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Capture and Read Bug Reports

A bug report contains device logs, stack traces, and other diagnostic information to help you find and fix bugs in your app. You can capture a bug report from your device by using either the Take bug report developer option on the device, or the adb bugreport command on your development machine.

Figure 1. Developer options

To take a bug report, you must have Developer options enabled on your device so you can access the Take bug report option.

Capture a bug report from the device

Figure 2. The bug report is ready

To get a bugreport directly from your device, do the following:

  1. Be sure you have Developer Options enabled.
  2. In Developer options, tap Take bug report.
  3. Select the type of bug report you want and tap Report.

    After a moment you get a notification that the bug report is ready (see figure 2).

  4. To share the bug report, tap the notification.

Capture a bug report using adb

To get a bugreport from the command line with adb, do the following.

With one device connected

With only one device connected to your computer, execute the following:

$ adb bugreport E:\Reports\MyBugReports

This example specifies an optional path to the bugreport option where the bug report is saved.

With multiple devices connected

With multiple devices connected, you must specify the device. Run the following adb commands to get the device serial number and generate the bug report.

$ adb devices
List of devices attached
emulator-5554      device
8XV7N15C31003476 device

$ adb -s 8XV7N15C31003476 bugreport

This example does not specify the optional path, so the bug report is saved to the local directory.

Inspect the bug report ZIP file

By default the ZIP file is called bugreport-BUILD_ID-DATE.zip and it it may contain multiple files, but the most important file is bugreport-BUILD_ID-DATE.txt. This is the bug report and it contains diagnostic output for system services (dumpsys), error logs (dumpstate), and system message logs (logcat). The system messages include stack traces when the device throws an error, and messages written from all apps with the Log class.

The ZIP file contains a version.txt metadata file that contains the Android release letter, and when systrace is enabled, the ZIP file also contains a systrace.txt file. The Systrace tool helps analyze the performance of your application by capturing and displaying execution times of your application processes and other Android system processes.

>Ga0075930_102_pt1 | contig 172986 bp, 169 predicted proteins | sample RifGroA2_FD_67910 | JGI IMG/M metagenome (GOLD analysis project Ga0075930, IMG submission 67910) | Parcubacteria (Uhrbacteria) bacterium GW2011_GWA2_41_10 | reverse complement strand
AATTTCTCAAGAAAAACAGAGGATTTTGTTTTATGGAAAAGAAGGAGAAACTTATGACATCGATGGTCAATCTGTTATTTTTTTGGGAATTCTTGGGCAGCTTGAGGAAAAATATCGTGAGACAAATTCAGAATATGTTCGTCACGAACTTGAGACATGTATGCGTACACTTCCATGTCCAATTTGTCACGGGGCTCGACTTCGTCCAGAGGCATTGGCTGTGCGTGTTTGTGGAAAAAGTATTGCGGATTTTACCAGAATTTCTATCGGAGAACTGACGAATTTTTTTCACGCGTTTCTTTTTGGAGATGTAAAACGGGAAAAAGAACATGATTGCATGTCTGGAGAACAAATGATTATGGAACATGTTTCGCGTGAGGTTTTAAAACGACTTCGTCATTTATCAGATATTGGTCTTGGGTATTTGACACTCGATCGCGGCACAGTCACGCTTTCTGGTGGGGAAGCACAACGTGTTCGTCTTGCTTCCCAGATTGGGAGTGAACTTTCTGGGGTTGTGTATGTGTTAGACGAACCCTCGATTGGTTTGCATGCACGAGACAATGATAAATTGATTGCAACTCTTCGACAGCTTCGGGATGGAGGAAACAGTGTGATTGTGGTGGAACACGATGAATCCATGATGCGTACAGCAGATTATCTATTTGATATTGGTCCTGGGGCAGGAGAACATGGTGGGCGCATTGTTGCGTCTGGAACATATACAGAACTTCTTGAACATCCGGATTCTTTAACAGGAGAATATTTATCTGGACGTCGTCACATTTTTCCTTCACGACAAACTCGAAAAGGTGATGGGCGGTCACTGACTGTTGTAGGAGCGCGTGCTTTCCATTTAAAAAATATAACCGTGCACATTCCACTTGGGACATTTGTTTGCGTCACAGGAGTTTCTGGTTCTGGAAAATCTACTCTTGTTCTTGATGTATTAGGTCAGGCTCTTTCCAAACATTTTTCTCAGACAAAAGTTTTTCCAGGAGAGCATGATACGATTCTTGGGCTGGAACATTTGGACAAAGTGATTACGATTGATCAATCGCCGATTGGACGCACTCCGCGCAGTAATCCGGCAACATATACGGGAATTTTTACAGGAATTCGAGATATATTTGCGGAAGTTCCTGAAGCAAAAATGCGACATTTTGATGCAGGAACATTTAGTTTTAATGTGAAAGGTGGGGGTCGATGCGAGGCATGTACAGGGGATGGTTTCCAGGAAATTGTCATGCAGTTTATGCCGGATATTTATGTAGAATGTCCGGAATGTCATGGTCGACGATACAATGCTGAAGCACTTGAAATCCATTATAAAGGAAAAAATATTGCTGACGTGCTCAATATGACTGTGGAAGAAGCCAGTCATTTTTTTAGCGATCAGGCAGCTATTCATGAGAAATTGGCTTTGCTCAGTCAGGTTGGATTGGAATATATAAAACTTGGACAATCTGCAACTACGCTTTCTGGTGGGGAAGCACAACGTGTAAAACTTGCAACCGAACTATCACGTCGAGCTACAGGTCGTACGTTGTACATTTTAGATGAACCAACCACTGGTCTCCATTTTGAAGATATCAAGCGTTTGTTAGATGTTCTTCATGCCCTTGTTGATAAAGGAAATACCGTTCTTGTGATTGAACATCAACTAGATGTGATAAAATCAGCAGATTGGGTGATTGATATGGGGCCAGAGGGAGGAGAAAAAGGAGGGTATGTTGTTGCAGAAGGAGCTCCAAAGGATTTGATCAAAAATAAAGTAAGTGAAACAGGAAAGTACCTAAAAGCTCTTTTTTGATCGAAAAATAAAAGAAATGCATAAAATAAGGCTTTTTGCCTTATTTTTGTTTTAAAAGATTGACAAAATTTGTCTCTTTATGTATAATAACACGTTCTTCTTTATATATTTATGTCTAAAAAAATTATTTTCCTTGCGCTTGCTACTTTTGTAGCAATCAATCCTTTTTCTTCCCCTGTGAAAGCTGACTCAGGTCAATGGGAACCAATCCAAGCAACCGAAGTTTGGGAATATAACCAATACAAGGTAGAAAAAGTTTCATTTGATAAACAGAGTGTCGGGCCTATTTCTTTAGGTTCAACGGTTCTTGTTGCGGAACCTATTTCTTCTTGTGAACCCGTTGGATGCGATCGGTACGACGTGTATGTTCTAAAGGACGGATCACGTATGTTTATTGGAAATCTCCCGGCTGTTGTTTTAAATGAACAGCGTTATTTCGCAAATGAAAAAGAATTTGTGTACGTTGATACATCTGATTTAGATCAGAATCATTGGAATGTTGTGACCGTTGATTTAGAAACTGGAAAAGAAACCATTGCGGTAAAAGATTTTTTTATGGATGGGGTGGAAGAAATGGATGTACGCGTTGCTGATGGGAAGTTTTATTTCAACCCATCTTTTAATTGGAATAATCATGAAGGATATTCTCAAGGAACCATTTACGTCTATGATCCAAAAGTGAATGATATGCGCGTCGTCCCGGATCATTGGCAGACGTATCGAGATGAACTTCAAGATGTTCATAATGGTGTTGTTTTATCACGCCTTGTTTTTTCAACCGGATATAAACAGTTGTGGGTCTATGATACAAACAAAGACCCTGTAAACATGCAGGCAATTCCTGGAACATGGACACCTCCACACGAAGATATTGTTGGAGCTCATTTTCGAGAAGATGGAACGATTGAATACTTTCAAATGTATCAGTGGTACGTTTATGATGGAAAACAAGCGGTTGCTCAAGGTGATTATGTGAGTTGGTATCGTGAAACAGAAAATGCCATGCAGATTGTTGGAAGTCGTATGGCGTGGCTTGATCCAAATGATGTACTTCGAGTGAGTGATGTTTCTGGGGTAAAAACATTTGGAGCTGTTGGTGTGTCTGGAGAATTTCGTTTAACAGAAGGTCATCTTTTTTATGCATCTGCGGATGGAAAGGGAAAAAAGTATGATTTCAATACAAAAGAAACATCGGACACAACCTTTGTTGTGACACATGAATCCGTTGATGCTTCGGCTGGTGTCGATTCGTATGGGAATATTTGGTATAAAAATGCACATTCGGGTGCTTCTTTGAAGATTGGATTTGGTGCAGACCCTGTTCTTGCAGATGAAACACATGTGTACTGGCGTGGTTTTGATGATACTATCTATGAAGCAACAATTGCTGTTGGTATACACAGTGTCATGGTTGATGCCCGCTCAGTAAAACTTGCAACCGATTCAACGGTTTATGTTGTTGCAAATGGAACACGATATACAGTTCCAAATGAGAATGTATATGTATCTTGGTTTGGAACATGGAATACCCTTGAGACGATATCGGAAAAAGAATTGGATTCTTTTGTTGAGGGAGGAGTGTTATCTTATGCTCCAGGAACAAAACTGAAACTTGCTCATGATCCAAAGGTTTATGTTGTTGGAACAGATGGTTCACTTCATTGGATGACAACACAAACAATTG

The dumpstate tool copies files from the device’s filesystem into the ZIP file under the FS folder so you can reference them. For example, a /dirA/dirB/fileC file in the device would generate an FS/dirA/dirB/fileC entry in the ZIP file.

Figure 3. Bug report file structure

For more information, see Reading Bug Reports.

Get reports from your users

Capturing bug reports as described above is helpful as you're using the app yourself, but your end-users can't easily share these types of bug reports with you. To get crash reports with stack traces from real-world users, you should take advantage of Google Play's and Firebase's crash reporting features.

Google Play Console

You can get reports from the Google Play Console to view data for crashes and application not responding (ANR) errors from users who installed your app from Google Play. Data is available for the previous six months.

For more information, see View crashes & application not responding (ANR) errors in Play Console help.

Firebase crash reporting

Firebase crash reporting creates detailed reports of the errors in your app. Errors are grouped into issues based on having similar stack traces, and triaged by the severity of impact on your users. In addition to automatic reports, you can log custom events to help capture the steps leading to a crash.

You'll start receiving crash reports from any user by simply adding the Firebase dependencies to your build.gradle file. For more information, see Firebase Crash Reporting.

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